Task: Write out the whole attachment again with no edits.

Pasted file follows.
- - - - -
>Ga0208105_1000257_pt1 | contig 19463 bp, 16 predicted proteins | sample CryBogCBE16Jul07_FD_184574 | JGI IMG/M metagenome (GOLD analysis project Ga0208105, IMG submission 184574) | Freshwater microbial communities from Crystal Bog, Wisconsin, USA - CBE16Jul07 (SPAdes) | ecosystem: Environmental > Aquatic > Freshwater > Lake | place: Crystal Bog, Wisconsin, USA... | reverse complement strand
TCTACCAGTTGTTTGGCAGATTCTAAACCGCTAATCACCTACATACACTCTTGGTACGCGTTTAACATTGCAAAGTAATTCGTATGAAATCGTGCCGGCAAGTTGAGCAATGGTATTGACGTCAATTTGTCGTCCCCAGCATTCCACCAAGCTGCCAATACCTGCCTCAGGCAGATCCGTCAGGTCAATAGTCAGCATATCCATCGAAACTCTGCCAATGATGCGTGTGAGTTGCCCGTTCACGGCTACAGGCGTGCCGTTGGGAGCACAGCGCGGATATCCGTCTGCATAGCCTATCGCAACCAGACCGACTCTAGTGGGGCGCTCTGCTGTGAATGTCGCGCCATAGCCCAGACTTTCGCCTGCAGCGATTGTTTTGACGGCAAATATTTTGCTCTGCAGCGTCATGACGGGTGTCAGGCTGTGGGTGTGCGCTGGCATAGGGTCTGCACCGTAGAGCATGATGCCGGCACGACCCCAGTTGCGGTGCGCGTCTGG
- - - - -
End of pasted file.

>Ga0208105_1000257_pt1 | contig 19463 bp, 16 predicted proteins | sample CryBogCBE16Jul07_FD_184574 | JGI IMG/M metagenome (GOLD analysis project Ga0208105, IMG submission 184574) | Freshwater microbial communities from Crystal Bog, Wisconsin, USA - CBE16Jul07 (SPAdes) | ecosystem: Environmental > Aquatic > Freshwater > Lake | place: Crystal Bog, Wisconsin, USA... | reverse complement strand
TCTACCAGTTGTTTGGCAGATTCTAAACCGCTAATCACCTACATACACTCTTGGTACGCGTTTAACATTGCAAAGTAATTCGTATGAAATCGTGCCGGCAAGTTGAGCAATGGTATTGACGTCAATTTGTCGTCCCCAGCATTCCACCAAGCTGCCAATACCTGCCTCAGGCAGATCCGTCAGGTCAATAGTCAGCATATCCATCGAAACTCTGCCAATGATGCGTGTGAGTTGCCCGTTCACGGCTACAGGCGTGCCGTTGGGAGCACAGCGCGGATATCCGTCTGCATAGCCTATCGCAACCAGACCGACTCTAGTGGGGCGCTCTGCTGTGAATGTCGCGCCATAGCCCAGACTTTCGCCTGCAGCGATTGTTTTGACGGCAAATATTTTGCTCTGCAGCGTCATGACGGGTGTCAGGCTGTGGGTGTGCGCTGGCATAGGGTCTGCACCGTAGAGCATGATGCCGGCACGACCCCAGTTGCGGTGCGCGTCTGG